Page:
Originally Posted by Fuamami
I know there is a nice Episcopalian church here because my sister used to sing in their choir. I know they would definitely be more bible-oriented, but I guess if they're liberal they would pick and choose a little bit which stories they choose to emphasize, right? There is also a Methodist church that calls themselves progressive and accepting and mentions several times on their website that they accept people of all sexual orientations, which is kind of a biggie for me if we're going to go with a Christian church.
Former Christian here, raised Catholic, spent 6 years as an episcopal... now I'm UU with pagan/earth based leanings. My husband is Epsicopal. Just wanted to give you some Episcopal info...
Yes, they are a more liberal Christian denomination... so they will tend to be more accepting of alternative lifestyles and beliefs. And they aren't fundamentalist in the sense that everyone MUST believe the same thing about a particular tenant of Christian theology... there is this idea of a continuum of beliefs. However, they are definitely Christian. And while they will not turn you away if you don't believe in God, the Eucharist ritual is very centered on Christian scripture and is participatory in nature... meaning there are creeds/prayers/responses that the congregation says together and that reflect Christian theology. This is why I don't attend church with my husband. It doesn't feel right to me to participate in prayers and recite creeds that I don't believe in and I feel that by not saying them with everyone else, I am separating myself from the communal nature of the service... that's my personal take on it... if you try an Episcopal church, you may have a different sort of spiritual experience.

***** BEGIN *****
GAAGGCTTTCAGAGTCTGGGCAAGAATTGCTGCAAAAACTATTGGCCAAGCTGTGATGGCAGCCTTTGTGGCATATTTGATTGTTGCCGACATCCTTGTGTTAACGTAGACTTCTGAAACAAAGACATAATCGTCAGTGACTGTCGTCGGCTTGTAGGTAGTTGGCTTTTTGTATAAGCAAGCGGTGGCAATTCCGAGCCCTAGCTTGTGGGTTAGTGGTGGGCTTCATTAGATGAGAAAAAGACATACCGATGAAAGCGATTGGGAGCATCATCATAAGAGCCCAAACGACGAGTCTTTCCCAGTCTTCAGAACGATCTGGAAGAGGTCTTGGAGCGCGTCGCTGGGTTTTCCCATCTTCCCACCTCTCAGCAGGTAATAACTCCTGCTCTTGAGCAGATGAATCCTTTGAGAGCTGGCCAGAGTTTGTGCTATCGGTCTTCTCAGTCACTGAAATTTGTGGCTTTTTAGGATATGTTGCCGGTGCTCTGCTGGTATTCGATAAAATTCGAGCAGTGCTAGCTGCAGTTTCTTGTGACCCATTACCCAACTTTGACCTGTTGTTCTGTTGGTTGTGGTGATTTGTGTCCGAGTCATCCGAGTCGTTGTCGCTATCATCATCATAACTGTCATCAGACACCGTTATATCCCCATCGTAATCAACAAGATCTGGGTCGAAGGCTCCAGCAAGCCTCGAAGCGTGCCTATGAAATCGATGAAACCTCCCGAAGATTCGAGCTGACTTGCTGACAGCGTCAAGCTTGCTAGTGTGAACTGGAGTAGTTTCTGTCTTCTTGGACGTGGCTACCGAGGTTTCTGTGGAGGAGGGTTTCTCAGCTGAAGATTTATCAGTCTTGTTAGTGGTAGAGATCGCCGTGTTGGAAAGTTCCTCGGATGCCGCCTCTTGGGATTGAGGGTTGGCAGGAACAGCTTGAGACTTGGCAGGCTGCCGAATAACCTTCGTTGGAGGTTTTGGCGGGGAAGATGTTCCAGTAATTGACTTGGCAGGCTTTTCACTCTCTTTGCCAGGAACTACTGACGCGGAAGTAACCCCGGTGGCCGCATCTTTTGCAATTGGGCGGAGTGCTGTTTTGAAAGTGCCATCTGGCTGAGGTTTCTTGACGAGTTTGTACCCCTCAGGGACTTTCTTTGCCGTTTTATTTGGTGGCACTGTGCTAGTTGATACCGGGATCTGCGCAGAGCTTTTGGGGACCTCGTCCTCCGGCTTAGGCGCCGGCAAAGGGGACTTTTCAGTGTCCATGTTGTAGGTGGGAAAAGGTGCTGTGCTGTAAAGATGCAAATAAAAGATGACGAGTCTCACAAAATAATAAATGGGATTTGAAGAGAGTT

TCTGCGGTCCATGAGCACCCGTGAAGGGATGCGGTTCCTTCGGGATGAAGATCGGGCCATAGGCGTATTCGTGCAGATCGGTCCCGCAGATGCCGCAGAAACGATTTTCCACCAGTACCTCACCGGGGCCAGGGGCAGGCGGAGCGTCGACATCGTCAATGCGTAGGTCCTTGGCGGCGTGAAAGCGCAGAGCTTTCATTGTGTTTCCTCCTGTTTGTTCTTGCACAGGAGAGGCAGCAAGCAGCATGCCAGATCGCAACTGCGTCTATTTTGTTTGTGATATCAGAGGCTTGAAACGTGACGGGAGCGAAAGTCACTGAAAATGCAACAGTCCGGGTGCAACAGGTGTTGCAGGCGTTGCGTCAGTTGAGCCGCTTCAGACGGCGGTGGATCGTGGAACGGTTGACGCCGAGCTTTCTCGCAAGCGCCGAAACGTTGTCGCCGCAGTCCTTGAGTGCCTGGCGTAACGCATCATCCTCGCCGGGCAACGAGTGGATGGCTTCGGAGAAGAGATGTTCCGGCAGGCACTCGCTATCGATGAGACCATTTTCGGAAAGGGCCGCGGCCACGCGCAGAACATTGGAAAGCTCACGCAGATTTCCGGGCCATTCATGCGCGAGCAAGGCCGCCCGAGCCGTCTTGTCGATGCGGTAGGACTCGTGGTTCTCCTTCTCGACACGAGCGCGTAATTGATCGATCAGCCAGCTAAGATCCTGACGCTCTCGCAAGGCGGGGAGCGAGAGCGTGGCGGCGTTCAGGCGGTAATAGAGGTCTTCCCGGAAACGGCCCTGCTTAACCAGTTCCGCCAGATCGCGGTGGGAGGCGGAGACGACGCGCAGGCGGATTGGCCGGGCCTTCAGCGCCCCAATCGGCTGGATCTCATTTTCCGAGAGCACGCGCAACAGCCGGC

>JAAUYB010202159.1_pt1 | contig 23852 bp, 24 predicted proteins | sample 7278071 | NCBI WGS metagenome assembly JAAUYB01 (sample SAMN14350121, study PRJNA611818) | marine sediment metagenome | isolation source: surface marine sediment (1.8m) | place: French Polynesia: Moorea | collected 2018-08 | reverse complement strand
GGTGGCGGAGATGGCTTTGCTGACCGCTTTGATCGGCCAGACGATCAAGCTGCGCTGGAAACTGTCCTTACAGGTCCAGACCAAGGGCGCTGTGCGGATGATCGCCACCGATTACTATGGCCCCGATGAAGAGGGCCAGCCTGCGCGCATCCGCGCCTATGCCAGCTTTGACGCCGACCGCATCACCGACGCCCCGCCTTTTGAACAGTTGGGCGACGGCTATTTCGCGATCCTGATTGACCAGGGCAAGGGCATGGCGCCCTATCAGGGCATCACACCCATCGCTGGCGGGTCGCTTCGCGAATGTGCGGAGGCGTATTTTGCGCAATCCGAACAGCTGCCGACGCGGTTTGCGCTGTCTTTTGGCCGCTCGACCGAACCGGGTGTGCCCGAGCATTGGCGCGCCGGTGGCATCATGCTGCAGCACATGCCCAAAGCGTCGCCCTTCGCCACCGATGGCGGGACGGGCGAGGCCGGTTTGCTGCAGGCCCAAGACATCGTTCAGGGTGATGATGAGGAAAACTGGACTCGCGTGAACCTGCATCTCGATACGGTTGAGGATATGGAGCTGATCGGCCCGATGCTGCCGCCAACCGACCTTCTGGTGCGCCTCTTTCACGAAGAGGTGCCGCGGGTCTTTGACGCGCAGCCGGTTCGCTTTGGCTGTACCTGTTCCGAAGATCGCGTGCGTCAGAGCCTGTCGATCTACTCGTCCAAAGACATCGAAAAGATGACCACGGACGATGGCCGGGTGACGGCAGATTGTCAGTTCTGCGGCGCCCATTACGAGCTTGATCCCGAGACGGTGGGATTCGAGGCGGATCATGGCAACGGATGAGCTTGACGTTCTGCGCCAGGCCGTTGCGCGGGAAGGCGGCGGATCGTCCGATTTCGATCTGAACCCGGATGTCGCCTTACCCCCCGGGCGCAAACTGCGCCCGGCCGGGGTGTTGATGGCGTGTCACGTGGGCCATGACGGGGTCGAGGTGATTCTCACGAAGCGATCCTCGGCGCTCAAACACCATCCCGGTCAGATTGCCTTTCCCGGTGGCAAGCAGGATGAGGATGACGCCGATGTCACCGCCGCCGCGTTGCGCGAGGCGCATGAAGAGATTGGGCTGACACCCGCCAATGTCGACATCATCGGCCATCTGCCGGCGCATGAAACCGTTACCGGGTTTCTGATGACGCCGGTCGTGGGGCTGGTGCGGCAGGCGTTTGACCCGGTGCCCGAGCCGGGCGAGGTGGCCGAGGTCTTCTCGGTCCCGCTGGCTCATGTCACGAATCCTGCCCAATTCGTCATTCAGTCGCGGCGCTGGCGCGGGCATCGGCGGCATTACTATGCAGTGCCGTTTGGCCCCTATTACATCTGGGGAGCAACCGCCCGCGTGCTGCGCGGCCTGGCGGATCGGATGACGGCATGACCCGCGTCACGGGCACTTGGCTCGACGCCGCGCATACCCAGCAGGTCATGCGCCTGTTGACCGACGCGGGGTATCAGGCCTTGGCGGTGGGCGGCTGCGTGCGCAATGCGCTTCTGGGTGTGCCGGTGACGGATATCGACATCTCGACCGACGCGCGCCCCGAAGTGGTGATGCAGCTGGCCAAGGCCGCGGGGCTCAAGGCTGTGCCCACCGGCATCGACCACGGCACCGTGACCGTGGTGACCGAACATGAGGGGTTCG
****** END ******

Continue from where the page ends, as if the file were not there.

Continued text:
Also, I want to address the the question about the Episcopal church getting to pick which stories they emphasize. When you're talking about individual parishes, this really isn't the case. Episcopal Churches individually are part of the larger American Episcopal church... similar to the way Catholic parishes are part of the larger worldwide RCC (although the Episcopal church in America is democratic in that representatives are elected to go to regional and national conferences where they vote on church policy). And the American Episcopal church is part of the larger worldwide Anglican Union... so anyway, part of this organization is that the liturgy (church worship) follows the same format in every Episcopal Parish. And the church follows a lectionary, which is a three year cycle of bible readings, usually one reading from old testament and one non-gospel new testament reading, and one gospel reading, and a psalm. These are prescribed readings that every church follows... so that it doesn't matter which Epsicopal church you go to or where in the country it is. On any given Sunday, all Episcopal churches are reading the same bible readings... it's not a pick and choose sort of thing. Although, the sermons you would hear on the readings have the chance of being pretty varied. As for my child, I am comfortable with him going to church with his dad (and not just because it is his dad's religion)... because on a whole, the Episcopal church is very open and focused on being loving toward all people. The particular parish that my husband attends is GLTB friendly... a large number of our friends there are lesbians and have been lovingly accepted into the community (even though I've never heard a sermon openly speak positively about homosexuality), and there is one lady there who is transgendered and everyone is very welcoming to her. So basically, what I'm saying is that Episcopals on a whole tend to be very warm, open, and loving people. But they are definitely Christian, and the church services and religious education are going to be Christian in nature.
Having experience in both the Episcopal church and the UU church, I'm really going to recommend the UU church for an atheist family. I think that you will have a higher likelihood of finding a place that allows room for you to raise your children atheist, but at the same time explore a variety of spiritual practices and ideas... and also there will probably be plenty of opportunity for charity and community involvement.